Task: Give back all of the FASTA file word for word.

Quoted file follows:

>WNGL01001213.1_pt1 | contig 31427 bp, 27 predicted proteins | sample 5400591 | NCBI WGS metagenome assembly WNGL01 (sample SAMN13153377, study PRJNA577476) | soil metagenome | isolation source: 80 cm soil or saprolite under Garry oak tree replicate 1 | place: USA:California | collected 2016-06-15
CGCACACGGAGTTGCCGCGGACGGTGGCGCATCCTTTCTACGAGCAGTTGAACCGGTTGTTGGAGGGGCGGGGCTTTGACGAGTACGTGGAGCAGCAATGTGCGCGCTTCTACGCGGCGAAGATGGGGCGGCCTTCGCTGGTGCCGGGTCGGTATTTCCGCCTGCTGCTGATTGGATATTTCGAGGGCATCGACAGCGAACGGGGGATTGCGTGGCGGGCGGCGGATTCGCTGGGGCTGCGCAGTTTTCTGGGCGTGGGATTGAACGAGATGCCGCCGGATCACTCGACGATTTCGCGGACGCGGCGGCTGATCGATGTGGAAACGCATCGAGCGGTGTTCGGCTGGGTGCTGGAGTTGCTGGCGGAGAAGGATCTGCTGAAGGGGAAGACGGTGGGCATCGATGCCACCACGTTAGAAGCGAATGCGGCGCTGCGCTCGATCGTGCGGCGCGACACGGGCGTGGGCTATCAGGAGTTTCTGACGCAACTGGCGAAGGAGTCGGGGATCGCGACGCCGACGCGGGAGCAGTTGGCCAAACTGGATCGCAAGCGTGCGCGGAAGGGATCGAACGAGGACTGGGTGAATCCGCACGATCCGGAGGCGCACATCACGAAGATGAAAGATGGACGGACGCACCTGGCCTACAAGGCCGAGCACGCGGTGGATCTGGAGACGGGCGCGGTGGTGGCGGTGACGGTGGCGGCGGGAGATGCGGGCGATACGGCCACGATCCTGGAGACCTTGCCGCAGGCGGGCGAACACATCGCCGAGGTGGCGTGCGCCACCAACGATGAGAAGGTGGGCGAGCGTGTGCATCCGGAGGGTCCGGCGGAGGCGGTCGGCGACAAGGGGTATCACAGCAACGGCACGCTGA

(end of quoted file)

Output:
>WNGL01001213.1_pt1 | contig 31427 bp, 27 predicted proteins | sample 5400591 | NCBI WGS metagenome assembly WNGL01 (sample SAMN13153377, study PRJNA577476) | soil metagenome | isolation source: 80 cm soil or saprolite under Garry oak tree replicate 1 | place: USA:California | collected 2016-06-15
CGCACACGGAGTTGCCGCGGACGGTGGCGCATCCTTTCTACGAGCAGTTGAACCGGTTGTTGGAGGGGCGGGGCTTTGACGAGTACGTGGAGCAGCAATGTGCGCGCTTCTACGCGGCGAAGATGGGGCGGCCTTCGCTGGTGCCGGGTCGGTATTTCCGCCTGCTGCTGATTGGATATTTCGAGGGCATCGACAGCGAACGGGGGATTGCGTGGCGGGCGGCGGATTCGCTGGGGCTGCGCAGTTTTCTGGGCGTGGGATTGAACGAGATGCCGCCGGATCACTCGACGATTTCGCGGACGCGGCGGCTGATCGATGTGGAAACGCATCGAGCGGTGTTCGGCTGGGTGCTGGAGTTGCTGGCGGAGAAGGATCTGCTGAAGGGGAAGACGGTGGGCATCGATGCCACCACGTTAGAAGCGAATGCGGCGCTGCGCTCGATCGTGCGGCGCGACACGGGCGTGGGCTATCAGGAGTTTCTGACGCAACTGGCGAAGGAGTCGGGGATCGCGACGCCGACGCGGGAGCAGTTGGCCAAACTGGATCGCAAGCGTGCGCGGAAGGGATCGAACGAGGACTGGGTGAATCCGCACGATCCGGAGGCGCACATCACGAAGATGAAAGATGGACGGACGCACCTGGCCTACAAGGCCGAGCACGCGGTGGATCTGGAGACGGGCGCGGTGGTGGCGGTGACGGTGGCGGCGGGAGATGCGGGCGATACGGCCACGATCCTGGAGACCTTGCCGCAGGCGGGCGAACACATCGCCGAGGTGGCGTGCGCCACCAACGATGAGAAGGTGGGCGAGCGTGTGCATCCGGAGGGTCCGGCGGAGGCGGTCGGCGACAAGGGGTATCACAGCAACGGCACGCTGA